Max von Sydow honored with wide-ranging BAM retrospective

It’s a fool’s game to name the “best” or “greatest” in any artistic endeavor, but Max von Sydow certainly must be counted among the top actors in the history of movies for the scope and quality of the work he’s done over the past 60 years.

I can’t think of another star who has so skillfully combined work in arthouse fare and commercial film — who else can claim to have worked with Ingmar Bergman and Martin Scorsese?

The film division of the Brooklyn Academy of Music has just launched a two-week festival of von Sydow performances and the programmers have done a great job of trying to suggest the amazing variety of work the Swedish star has done in dozens of movies since the 1950s.

Today, BAM is screening one of von Sydow’s strongest films with Bergman, the harrowing war drama “Shame” and on Saturday and Sunday the films will include the 1986 Woody Allen classic “Hannah and Her Sisters” as well as the star’s wonderfully campy performance as the villain Ming the Merciless in the 1980 “Flash Gordon.”

The 83-year-old Swedish actor conquered art house audiences here when he was still in his 20s in a series of Bergman classics including “The Seventh Seal,” “Wild Strawberries” and “The Virgin Spring.”

George Stevens introduced the actor to Hollywood with the starring role of Jesus in “The Greatest Story Ever Told” in 1965 and then the Swede nabbed another leading role in the big-budget 1966 film version of the James Michener best seller “Hawaii.”

Since then, von Sydow has made films in many countries and several languages, but most moviegoers probably remember him best for playing the title role in “The Exorcist.”

The actor has only been nominated for an Oscar twice, in 1987 for the Danish film “Pelle the Conqueror,” and last year for “Extremely Loud and Incredibly Close.”

BAM will screen another of my favorite von Sydow movies, the terrific Sydney Pollack espionage thriller “Three Days of the Condor,” on Dec. 6.

The Alsatian assassin in “Condor” is, technically, a “villain” — he is part of the hit squad that murders Robert Redford’s girlfriend (and co-workers) in the opening scene — but as the story proceeds, Joubert becomes more sympathetic as we see that he is just a gun-for-hire by the CIA or any other organization that will pay his fee.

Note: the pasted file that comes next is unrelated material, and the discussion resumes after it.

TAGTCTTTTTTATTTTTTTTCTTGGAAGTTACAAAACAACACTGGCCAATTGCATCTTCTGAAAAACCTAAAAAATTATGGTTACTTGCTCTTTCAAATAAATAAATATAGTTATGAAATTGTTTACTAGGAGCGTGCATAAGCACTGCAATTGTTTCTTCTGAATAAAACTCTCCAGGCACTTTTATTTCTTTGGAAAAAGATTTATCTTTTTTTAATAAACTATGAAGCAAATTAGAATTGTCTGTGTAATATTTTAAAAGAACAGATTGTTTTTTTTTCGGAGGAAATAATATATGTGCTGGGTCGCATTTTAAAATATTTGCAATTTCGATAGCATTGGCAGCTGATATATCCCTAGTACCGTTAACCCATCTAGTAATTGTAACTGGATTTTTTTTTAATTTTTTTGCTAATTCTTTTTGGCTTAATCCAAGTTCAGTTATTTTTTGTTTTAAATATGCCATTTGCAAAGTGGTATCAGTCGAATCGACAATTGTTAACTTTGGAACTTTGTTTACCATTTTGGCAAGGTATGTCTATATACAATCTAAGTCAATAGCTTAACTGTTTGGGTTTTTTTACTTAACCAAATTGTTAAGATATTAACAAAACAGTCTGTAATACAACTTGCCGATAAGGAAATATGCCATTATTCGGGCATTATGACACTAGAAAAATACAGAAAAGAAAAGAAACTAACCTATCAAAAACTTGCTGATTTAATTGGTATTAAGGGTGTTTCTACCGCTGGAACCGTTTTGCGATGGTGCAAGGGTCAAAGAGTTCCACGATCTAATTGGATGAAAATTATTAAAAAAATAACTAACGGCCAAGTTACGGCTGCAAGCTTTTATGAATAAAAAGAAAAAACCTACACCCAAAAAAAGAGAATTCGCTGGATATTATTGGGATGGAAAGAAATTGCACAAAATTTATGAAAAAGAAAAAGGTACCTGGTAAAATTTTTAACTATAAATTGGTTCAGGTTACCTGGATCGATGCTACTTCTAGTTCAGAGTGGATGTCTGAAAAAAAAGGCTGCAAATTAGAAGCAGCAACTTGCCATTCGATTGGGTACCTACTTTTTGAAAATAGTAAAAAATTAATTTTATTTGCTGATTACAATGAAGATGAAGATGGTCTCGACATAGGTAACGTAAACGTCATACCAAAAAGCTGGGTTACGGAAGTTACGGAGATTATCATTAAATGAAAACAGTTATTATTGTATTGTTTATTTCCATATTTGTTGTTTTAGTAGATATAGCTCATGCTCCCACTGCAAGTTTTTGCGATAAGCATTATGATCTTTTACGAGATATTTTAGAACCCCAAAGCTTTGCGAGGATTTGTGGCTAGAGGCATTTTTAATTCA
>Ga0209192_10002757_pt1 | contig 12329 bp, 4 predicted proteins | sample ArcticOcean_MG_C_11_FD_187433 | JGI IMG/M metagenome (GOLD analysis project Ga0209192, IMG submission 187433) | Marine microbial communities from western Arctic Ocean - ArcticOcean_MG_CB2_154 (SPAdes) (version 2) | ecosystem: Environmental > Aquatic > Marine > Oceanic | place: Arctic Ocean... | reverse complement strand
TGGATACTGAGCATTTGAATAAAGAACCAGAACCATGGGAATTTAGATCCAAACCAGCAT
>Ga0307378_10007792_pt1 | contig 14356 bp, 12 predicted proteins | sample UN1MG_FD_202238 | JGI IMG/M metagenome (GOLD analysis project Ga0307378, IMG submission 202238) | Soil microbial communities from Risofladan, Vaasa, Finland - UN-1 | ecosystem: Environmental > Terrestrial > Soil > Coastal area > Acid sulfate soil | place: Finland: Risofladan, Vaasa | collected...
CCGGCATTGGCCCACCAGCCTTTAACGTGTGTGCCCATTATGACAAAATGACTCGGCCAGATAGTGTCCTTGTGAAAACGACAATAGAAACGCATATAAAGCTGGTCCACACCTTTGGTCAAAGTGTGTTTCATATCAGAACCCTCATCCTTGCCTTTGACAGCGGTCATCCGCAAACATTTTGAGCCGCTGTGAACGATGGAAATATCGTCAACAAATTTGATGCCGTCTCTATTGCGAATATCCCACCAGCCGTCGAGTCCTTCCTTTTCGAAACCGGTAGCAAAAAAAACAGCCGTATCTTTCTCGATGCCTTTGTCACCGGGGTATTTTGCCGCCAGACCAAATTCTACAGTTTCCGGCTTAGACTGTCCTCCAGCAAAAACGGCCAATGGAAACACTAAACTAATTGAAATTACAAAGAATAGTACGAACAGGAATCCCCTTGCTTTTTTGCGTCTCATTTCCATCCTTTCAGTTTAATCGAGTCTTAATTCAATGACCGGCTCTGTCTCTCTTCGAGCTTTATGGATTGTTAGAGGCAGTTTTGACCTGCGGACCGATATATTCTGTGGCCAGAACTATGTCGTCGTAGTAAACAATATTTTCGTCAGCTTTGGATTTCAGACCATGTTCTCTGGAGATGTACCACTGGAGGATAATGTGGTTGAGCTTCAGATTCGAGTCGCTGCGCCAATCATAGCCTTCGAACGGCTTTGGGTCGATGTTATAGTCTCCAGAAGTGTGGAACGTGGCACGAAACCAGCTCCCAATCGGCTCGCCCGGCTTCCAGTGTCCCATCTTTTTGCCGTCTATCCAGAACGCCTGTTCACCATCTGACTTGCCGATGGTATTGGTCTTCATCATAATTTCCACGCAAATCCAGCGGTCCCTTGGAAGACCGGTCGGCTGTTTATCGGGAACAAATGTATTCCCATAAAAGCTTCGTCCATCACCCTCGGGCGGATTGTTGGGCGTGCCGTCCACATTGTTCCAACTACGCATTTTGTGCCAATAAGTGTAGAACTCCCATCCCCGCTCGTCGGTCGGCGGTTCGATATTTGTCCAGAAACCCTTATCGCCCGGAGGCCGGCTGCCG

We get hints of the humanity under Joubert’s surface in the opening scene when his kind eyes and warm manner make it appear that he might not enjoy the dirty work he does. Later in the film, when his contract has been fulfilled, he becomes something of a mentor to the Redford character by warning him of the dangers he faces within the CIA and then giving him a lift to the airport.

The performance has fascinated me for more than 35 years because there is so much depth and ambiguity in the way von Sydow plays a relatively small role.

As Ming, the actor had one of his rare comic roles and von Sydow is spectacularly funny, delivering the juicy Lorenzo Semple dialogue. “Flash Gordon” was a flop in 1980 — audiences then preferred their science-fiction straight up — but the movie has gathered a sizeable cult over the years for its good humor, lively performances and stunning production and costume design (the work of Fellini craftsman Danilo Donati).

But the sly, tongue in cheek tone is powered mostly by von Sydow savoring such evil Ming pronouncements as “Pathetic earthlings. Hurling your bodies into the void, without the slightest inkling of who or what is out here. If you had known anything about the true nature of the universe, anything at all, you would’ve hidden from it in terror.”

I hope that the Motion Picture Academy will recognize this fantastic actor with an honorary Oscar while he is still with us. Meanwhile, you can treat yourself to a very well-selected overview of his work in Brooklyn. For the complete schedule, visit